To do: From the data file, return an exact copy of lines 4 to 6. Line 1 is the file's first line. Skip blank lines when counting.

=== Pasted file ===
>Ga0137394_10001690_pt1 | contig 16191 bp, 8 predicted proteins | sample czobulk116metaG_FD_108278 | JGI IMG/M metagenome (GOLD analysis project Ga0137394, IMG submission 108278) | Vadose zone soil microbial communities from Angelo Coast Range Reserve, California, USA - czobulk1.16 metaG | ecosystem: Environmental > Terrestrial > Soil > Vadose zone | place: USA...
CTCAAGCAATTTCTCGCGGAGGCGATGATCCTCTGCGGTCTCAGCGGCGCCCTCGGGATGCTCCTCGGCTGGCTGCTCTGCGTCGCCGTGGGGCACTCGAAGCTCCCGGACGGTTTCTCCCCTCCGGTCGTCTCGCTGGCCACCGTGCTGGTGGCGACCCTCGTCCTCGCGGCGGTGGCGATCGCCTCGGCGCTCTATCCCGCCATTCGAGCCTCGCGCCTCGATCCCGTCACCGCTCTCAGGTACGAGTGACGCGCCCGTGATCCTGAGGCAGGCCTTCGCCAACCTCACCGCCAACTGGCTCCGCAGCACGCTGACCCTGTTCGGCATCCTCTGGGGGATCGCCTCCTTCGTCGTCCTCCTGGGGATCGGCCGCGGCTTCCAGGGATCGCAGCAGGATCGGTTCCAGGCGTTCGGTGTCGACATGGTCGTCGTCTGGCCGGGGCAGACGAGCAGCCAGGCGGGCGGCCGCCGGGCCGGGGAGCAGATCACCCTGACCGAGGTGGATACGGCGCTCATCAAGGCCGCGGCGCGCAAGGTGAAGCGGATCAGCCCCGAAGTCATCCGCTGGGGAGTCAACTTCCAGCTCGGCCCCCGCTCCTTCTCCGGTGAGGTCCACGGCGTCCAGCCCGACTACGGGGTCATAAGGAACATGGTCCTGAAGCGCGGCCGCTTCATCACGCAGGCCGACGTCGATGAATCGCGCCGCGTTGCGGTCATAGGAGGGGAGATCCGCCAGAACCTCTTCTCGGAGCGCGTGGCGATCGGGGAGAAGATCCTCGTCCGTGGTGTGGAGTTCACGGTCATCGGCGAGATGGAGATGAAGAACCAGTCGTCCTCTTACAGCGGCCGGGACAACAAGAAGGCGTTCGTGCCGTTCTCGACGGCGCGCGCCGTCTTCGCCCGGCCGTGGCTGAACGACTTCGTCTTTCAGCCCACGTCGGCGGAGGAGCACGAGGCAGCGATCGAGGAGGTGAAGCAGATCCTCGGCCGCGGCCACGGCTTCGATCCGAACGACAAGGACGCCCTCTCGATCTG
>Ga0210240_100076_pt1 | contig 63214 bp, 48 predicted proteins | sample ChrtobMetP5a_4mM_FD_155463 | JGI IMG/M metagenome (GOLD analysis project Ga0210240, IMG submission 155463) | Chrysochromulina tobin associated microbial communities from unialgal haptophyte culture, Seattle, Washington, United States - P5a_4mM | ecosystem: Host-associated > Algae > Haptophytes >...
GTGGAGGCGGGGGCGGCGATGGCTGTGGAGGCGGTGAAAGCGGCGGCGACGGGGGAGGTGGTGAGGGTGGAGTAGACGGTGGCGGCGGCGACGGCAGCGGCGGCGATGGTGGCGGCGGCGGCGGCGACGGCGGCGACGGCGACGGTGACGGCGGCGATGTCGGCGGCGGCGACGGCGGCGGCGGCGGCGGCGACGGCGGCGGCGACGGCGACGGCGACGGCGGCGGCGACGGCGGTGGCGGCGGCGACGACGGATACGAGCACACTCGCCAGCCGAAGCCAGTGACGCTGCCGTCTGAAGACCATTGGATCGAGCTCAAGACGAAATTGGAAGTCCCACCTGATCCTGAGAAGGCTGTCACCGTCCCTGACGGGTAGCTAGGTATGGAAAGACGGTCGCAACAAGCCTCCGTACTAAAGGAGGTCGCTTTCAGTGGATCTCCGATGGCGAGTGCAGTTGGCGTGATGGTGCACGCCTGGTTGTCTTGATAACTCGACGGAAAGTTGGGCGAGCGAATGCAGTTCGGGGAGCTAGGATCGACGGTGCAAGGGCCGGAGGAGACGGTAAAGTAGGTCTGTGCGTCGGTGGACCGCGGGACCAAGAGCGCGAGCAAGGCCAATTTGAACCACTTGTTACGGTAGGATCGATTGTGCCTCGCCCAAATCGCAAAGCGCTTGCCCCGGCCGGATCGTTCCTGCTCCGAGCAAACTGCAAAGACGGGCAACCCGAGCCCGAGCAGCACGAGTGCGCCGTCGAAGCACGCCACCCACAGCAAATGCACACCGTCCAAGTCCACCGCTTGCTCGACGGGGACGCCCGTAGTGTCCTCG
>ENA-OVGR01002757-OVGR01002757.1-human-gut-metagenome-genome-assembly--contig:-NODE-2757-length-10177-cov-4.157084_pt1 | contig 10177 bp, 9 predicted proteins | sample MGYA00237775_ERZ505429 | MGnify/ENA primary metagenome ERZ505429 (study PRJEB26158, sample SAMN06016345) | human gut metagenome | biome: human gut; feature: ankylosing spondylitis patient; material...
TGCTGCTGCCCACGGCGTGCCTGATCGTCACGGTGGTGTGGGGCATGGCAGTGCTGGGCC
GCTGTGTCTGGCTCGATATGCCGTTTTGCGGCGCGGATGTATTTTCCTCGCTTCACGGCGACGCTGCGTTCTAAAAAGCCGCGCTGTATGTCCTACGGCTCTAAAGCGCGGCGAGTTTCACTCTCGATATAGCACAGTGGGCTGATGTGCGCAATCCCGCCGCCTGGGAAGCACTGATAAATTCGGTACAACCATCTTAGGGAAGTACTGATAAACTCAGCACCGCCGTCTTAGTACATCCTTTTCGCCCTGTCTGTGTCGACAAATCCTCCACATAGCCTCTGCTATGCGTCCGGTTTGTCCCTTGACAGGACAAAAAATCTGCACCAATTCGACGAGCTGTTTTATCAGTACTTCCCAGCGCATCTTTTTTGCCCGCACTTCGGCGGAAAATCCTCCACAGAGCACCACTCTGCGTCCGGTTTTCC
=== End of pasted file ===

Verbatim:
GTGGAGGCGGGGGCGGCGATGGCTGTGGAGGCGGTGAAAGCGGCGGCGACGGGGGAGGTGGTGAGGGTGGAGTAGACGGTGGCGGCGGCGACGGCAGCGGCGGCGATGGTGGCGGCGGCGGCGGCGACGGCGGCGACGGCGACGGTGACGGCGGCGATGTCGGCGGCGGCGACGGCGGCGGCGGCGGCGGCGACGGCGGCGGCGACGGCGACGGCGACGGCGGCGGCGACGGCGGTGGCGGCGGCGACGACGGATACGAGCACACTCGCCAGCCGAAGCCAGTGACGCTGCCGTCTGAAGACCATTGGATCGAGCTCAAGACGAAATTGGAAGTCCCACCTGATCCTGAGAAGGCTGTCACCGTCCCTGACGGGTAGCTAGGTATGGAAAGACGGTCGCAACAAGCCTCCGTACTAAAGGAGGTCGCTTTCAGTGGATCTCCGATGGCGAGTGCAGTTGGCGTGATGGTGCACGCCTGGTTGTCTTGATAACTCGACGGAAAGTTGGGCGAGCGAATGCAGTTCGGGGAGCTAGGATCGACGGTGCAAGGGCCGGAGGAGACGGTAAAGTAGGTCTGTGCGTCGGTGGACCGCGGGACCAAGAGCGCGAGCAAGGCCAATTTGAACCACTTGTTACGGTAGGATCGATTGTGCCTCGCCCAAATCGCAAAGCGCTTGCCCCGGCCGGATCGTTCCTGCTCCGAGCAAACTGCAAAGACGGGCAACCCGAGCCCGAGCAGCACGAGTGCGCCGTCGAAGCACGCCACCCACAGCAAATGCACACCGTCCAAGTCCACCGCTTGCTCGACGGGGACGCCCGTAGTGTCCTCG
>ENA-OVGR01002757-OVGR01002757.1-human-gut-metagenome-genome-assembly--contig:-NODE-2757-length-10177-cov-4.157084_pt1 | contig 10177 bp, 9 predicted proteins | sample MGYA00237775_ERZ505429 | MGnify/ENA primary metagenome ERZ505429 (study PRJEB26158, sample SAMN06016345) | human gut metagenome | biome: human gut; feature: ankylosing spondylitis patient; material...
TGCTGCTGCCCACGGCGTGCCTGATCGTCACGGTGGTGTGGGGCATGGCAGTGCTGGGCC